Saturday, 21 March 2015

Concrete approaches to abstract mathematics

Did my session today for about 38 teachers entitled "Concrete approaches to abstract mathematics"; basically hands on Maths approaches. Informal feedback seemed positive and was a great opportunity  to catch up with some people that I hadn't seen in a long time. The link to the prezi I used is here and I thought I would share one of my favourite activities from the session - the positive and negative mood cards.

It works a bit like this - each pupil has two cards in front of them, one something they like or something they don't like (for the teachers I did pictures of a £10 note and a pile of marking on the cards, for kids I usually use a ferrari or something) and they work in pairs with a mini-whiteboard with an arrow drawn on it. The activity then goes as follows:

1) Get one person to give the other person their positive picture, and the person who receives hold the mini-whiteboard up to say if their happiness goes up or down (hopefully it will go up because they are getting something positive). This shows that when you give somebody something nice, their happiness goes up (++ = +).

2) Get one person to give the other person their negative picture and again the person who receives hold up the mini-whiteboard to say if their happiness goes up or down. This time it should go down because they are are getting something negative. This shows that when you give somebody something horrible, their happiness goes down (+- = -).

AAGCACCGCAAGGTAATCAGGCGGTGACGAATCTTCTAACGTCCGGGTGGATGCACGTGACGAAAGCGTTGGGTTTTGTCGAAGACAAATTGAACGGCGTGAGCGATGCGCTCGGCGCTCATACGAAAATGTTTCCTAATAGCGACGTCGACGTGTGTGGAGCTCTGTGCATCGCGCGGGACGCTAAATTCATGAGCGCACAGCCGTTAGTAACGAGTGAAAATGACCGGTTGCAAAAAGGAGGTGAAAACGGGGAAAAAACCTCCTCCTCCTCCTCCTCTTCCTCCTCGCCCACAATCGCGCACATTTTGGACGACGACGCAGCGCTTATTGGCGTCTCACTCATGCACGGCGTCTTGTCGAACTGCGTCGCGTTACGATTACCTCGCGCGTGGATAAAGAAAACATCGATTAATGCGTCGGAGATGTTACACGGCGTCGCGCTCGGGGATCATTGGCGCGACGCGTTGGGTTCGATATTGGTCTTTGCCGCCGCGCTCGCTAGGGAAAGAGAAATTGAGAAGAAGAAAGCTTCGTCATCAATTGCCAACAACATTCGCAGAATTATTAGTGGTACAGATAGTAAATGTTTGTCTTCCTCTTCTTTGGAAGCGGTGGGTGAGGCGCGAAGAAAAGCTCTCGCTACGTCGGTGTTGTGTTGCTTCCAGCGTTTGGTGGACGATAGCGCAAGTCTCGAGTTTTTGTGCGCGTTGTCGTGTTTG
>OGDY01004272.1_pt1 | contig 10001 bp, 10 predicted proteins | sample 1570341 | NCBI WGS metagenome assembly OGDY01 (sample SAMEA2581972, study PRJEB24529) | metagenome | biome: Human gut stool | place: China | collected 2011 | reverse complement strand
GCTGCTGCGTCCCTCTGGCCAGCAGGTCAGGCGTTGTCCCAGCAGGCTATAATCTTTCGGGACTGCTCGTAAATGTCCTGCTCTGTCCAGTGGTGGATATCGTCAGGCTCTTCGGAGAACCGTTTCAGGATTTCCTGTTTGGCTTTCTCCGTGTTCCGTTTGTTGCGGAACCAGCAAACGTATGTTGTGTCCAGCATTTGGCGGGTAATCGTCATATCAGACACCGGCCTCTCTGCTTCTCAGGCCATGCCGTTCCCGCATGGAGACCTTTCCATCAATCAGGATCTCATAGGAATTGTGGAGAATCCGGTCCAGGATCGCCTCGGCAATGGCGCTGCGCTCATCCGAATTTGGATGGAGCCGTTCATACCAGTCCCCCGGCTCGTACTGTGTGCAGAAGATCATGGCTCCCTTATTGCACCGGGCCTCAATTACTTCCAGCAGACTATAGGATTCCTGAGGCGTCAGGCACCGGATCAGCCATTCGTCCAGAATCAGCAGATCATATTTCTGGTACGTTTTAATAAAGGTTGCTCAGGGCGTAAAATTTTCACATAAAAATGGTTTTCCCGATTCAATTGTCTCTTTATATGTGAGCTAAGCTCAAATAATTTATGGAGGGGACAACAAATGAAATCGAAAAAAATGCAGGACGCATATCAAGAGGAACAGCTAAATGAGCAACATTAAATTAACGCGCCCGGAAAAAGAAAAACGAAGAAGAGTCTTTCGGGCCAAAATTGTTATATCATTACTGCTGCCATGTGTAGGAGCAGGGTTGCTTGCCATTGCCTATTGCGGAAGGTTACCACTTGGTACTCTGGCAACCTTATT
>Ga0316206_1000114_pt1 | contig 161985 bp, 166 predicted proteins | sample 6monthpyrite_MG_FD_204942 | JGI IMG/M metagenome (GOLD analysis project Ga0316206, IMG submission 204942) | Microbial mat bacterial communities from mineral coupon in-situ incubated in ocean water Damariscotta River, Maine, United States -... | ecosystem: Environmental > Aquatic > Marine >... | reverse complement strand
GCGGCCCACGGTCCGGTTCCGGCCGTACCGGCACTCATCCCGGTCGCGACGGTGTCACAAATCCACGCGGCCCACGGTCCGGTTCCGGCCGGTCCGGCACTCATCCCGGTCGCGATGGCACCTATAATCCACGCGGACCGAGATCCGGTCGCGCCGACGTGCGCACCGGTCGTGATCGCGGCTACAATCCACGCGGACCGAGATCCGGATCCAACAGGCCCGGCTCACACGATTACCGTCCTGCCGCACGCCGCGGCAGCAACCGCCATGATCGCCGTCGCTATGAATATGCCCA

3) Get one person to take away the other person's positive picture and have the person who was taken from hold up the mini-whiteboard. The arrow should be down showing that when somebody takes away something nice your happiness goes down (-+ = -).

4) Finally get one person to take away the other person's negative picture and again the person who was taken from holds up the mini-whiteboard, which should point up showing that when somebody takes away something horrible your happiness goes up (-- = +).

I find it just a nice little gimmick to help people remember (not understand, but at least remember) how signs combine.